The dial is locked in place by a single, blued steel screw below the 12, an element which became familiar with many Breguet timepieces. The case secured the concentric location of the dial on the movement. The large diameter and slightly domed shape was enamelled on both sides to assure the tensions with in it were even. In the last of the images directly below the hand has been removed to be able to dismantle the dial.
The blued steel hand with cerated tube, allowing for it to hold tightly but still be turned manually if needed.
The two images below show different views of the balance assembly with the balance cock, parachute system for protecting the upper balance pivot and the index for regulating the watch.
In addition to providing the function of time keeper the watch was an aesthetic object designed to be purchased (as is often the way today) on the basis of its craftsmanship and beauty. The bridges were also crafted in a way that were aesthetically following a specific design code. Those for the 3rd and 4th wheels, (the 4th shown below) were filed to create the effect of a fold in the material on the vertical section.
The dial removed showing the simplicity of construction and revealing the steel escape-wheel and cylinder. The barrel had a double ‘stop-work’ fitted into the barrel cap below the bridge upon which the hand was pushed on to. The stop-work allowed the watch to be wound a set number of turns and not to wind down completely, assuring that only the central force of the mainspring could be used to enhance time keeping. The majority of watches made though-out history would only have a single stop-work fitted. The reference stamped on the main-plate “1836” is also found on the inner case back and marked under the balance cock.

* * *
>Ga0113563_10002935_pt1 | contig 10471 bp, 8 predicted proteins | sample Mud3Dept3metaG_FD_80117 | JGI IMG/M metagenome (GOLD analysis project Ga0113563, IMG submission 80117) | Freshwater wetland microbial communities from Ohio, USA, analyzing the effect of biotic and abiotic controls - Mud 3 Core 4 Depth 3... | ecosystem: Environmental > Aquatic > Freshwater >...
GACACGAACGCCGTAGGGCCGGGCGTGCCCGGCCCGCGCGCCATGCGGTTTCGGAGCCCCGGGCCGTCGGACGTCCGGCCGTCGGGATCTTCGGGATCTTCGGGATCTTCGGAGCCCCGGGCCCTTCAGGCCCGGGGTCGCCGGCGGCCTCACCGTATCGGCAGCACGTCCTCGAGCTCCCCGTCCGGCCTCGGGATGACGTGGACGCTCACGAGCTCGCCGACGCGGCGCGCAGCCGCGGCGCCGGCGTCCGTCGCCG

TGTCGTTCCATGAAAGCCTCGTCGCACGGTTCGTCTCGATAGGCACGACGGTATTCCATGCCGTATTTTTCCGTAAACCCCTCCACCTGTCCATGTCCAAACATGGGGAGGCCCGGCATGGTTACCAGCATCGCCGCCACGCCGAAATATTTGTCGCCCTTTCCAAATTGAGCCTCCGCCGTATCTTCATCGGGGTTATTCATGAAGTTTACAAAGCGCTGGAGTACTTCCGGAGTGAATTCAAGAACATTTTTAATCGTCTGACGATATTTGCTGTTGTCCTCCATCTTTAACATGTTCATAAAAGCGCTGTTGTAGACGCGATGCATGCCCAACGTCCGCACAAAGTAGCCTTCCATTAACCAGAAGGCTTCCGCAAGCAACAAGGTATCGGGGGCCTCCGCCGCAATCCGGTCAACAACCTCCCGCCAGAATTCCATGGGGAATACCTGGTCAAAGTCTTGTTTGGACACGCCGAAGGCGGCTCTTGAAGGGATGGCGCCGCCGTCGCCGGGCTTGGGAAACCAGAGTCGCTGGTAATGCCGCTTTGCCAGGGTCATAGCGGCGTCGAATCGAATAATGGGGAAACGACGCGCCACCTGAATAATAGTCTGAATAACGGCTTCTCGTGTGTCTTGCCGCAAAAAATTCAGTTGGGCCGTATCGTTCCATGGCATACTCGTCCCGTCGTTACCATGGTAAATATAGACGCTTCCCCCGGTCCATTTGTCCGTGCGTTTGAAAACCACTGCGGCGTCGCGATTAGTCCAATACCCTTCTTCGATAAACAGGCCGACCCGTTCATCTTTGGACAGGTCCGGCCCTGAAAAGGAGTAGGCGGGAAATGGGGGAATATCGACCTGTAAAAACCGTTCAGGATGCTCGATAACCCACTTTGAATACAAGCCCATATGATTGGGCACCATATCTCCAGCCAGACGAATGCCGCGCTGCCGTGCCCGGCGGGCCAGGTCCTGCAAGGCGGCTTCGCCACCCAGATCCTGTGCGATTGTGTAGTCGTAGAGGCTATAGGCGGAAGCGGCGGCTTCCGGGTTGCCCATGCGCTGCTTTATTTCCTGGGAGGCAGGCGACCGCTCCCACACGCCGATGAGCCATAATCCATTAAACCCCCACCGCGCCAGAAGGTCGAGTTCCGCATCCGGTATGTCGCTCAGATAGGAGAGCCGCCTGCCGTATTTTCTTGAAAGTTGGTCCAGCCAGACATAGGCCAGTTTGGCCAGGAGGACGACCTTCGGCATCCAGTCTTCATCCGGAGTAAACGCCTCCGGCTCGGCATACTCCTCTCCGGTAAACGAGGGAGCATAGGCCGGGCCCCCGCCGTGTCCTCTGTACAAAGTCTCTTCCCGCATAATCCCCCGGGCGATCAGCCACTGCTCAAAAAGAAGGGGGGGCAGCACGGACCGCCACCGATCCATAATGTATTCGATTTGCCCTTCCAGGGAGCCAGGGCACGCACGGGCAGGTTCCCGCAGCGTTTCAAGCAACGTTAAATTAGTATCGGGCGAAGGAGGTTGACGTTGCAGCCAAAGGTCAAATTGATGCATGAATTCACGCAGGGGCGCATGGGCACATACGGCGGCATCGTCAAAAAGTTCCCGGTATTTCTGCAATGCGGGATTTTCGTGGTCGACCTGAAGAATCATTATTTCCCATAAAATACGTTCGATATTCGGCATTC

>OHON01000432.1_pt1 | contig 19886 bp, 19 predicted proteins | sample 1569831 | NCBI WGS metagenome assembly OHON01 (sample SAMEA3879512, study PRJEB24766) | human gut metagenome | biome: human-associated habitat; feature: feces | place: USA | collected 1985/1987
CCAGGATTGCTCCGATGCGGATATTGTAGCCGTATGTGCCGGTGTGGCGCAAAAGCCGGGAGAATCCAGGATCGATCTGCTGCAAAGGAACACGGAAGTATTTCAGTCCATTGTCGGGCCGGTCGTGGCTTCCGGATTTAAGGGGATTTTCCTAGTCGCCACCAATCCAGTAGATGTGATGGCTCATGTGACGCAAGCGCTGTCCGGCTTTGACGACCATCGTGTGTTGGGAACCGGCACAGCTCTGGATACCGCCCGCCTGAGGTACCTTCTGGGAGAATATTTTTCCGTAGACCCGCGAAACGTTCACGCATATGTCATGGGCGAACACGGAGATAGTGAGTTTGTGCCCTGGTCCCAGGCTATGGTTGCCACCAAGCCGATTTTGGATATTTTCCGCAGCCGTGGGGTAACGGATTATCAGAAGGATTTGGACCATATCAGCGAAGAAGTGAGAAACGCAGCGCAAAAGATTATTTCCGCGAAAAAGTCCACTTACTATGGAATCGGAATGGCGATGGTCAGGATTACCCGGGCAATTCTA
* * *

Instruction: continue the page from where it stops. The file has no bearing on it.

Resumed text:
The case with the movement removed. The movement is located in the case with a small pin that assure it can not turn and then three large blued screws lock it in place.
The large eccentric screw below the balance is one of the three that holds the movement in place. The hand engraving with the flamboyant curves is typical of Breguet’s style and became part of the companies DNA from its very beginning.
The view of the escape wheel and the ruby cylinder normally hidden under the dial.
Views of the movement removed from the case.
In 2005 Breguet watch company introduced a new collection called Tradition, the basic design cues derived from this movement as well as the philosophy behind it. The form of the bridges, symmetry of construction, and highly visible mechanics and with the Breguet 7097 the centrally positioned barrel.
The balance assembly removed. The large brass screw-like piece set into the main-plate is for adjusting the position of the cylinder in relation to the escape-wheel.